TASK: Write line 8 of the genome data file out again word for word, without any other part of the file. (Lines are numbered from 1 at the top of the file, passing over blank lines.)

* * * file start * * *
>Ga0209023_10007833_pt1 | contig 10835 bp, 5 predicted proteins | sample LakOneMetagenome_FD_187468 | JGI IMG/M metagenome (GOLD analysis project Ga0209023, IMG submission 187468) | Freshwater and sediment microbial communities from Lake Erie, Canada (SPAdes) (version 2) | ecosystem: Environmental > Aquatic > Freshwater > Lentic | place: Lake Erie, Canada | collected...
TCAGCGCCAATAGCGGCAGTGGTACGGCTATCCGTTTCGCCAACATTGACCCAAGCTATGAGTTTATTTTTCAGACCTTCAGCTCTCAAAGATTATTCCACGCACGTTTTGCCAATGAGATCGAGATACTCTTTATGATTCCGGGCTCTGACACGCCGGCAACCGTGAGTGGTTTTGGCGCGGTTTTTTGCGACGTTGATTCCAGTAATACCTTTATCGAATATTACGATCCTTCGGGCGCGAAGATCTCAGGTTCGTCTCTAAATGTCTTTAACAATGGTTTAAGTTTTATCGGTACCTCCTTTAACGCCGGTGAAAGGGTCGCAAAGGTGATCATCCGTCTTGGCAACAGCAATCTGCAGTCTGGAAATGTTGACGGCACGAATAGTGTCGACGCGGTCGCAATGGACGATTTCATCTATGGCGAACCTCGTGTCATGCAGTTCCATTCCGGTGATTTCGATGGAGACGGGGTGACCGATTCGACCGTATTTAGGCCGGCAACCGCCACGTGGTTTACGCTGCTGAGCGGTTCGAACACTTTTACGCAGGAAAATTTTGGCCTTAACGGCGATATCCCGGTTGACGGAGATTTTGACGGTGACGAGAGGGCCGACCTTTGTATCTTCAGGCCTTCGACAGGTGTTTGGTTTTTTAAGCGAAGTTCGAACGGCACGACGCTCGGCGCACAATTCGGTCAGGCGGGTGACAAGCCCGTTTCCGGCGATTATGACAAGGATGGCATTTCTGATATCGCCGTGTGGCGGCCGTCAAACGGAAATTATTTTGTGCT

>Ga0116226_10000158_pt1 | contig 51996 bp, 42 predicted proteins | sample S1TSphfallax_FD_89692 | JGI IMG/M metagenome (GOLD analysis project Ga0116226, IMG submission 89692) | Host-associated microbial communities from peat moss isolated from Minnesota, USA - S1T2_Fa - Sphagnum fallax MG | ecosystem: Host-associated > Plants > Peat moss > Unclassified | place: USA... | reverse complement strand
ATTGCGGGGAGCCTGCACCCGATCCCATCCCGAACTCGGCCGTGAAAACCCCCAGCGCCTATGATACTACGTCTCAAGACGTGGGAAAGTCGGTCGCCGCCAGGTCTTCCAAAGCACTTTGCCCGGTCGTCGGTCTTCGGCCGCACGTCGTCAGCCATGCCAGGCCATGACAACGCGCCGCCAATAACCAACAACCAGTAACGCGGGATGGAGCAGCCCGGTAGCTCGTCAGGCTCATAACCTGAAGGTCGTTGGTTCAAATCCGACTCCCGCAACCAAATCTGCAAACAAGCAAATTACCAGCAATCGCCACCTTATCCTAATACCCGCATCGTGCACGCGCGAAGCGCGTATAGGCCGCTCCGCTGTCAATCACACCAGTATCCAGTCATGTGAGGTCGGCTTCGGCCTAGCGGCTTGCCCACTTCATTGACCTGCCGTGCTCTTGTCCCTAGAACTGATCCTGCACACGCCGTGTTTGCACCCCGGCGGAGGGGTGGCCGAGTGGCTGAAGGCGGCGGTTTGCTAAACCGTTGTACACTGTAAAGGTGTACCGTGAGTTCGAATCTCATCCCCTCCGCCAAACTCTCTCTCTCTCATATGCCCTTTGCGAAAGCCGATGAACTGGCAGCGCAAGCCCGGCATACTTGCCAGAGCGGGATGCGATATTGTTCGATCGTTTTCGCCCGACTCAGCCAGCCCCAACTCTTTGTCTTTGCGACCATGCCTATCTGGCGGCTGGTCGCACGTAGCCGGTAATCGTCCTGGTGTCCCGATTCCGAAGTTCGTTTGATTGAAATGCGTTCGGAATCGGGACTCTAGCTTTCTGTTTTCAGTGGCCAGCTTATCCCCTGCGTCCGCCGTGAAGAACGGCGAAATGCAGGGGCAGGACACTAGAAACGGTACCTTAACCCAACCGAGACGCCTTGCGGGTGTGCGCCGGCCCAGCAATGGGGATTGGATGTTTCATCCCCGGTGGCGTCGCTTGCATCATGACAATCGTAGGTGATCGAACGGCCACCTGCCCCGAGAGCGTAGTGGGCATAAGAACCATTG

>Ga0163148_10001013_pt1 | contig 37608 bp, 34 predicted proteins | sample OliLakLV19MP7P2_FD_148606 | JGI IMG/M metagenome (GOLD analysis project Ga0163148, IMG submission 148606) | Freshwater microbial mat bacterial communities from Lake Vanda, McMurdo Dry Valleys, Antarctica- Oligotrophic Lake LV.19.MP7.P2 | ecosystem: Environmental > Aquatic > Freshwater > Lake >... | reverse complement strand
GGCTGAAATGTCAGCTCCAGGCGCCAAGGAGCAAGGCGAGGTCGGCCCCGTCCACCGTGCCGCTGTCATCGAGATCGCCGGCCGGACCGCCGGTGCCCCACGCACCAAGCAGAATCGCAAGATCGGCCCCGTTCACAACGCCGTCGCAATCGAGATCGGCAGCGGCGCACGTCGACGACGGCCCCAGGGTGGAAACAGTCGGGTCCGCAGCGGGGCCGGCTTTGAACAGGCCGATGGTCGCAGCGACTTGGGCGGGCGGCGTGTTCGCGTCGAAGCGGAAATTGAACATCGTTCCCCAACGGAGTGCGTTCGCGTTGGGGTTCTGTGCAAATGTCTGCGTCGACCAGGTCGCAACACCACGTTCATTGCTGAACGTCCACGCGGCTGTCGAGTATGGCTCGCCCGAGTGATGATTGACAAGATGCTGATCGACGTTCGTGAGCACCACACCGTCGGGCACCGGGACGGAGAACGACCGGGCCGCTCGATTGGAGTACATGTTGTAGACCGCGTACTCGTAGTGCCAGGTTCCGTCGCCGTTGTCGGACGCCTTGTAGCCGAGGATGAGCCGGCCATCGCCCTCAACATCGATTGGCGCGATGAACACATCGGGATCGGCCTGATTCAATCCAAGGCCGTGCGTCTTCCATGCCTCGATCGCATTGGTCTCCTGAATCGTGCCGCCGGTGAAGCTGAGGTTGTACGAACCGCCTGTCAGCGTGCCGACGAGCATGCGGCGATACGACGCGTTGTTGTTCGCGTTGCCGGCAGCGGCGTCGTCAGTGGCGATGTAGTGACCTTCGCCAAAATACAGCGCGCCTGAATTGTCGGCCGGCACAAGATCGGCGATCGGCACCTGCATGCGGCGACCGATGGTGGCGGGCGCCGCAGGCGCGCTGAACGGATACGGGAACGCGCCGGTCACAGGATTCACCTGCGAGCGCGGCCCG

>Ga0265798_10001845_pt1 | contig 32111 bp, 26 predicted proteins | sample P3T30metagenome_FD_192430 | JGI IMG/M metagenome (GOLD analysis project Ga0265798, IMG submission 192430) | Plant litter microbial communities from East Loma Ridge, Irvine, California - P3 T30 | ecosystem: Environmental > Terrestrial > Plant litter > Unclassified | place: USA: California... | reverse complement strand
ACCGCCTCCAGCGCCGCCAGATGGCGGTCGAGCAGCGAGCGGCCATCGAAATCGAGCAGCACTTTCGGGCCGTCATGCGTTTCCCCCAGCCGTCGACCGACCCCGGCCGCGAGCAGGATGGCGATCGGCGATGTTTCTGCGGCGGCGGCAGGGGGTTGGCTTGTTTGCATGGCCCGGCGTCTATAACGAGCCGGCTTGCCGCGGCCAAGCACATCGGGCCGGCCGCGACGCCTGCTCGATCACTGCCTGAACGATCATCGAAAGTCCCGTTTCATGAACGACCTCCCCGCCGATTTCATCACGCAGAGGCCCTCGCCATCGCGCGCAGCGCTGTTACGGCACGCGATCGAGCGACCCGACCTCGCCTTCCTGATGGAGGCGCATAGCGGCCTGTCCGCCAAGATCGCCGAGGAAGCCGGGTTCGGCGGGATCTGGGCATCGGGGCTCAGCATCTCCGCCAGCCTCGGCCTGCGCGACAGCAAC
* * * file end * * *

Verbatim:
ACCGCCTCCAGCGCCGCCAGATGGCGGTCGAGCAGCGAGCGGCCATCGAAATCGAGCAGCACTTTCGGGCCGTCATGCGTTTCCCCCAGCCGTCGACCGACCCCGGCCGCGAGCAGGATGGCGATCGGCGATGTTTCTGCGGCGGCGGCAGGGGGTTGGCTTGTTTGCATGGCCCGGCGTCTATAACGAGCCGGCTTGCCGCGGCCAAGCACATCGGGCCGGCCGCGACGCCTGCTCGATCACTGCCTGAACGATCATCGAAAGTCCCGTTTCATGAACGACCTCCCCGCCGATTTCATCACGCAGAGGCCCTCGCCATCGCGCGCAGCGCTGTTACGGCACGCGATCGAGCGACCCGACCTCGCCTTCCTGATGGAGGCGCATAGCGGCCTGTCCGCCAAGATCGCCGAGGAAGCCGGGTTCGGCGGGATCTGGGCATCGGGGCTCAGCATCTCCGCCAGCCTCGGCCTGCGCGACAGCAAC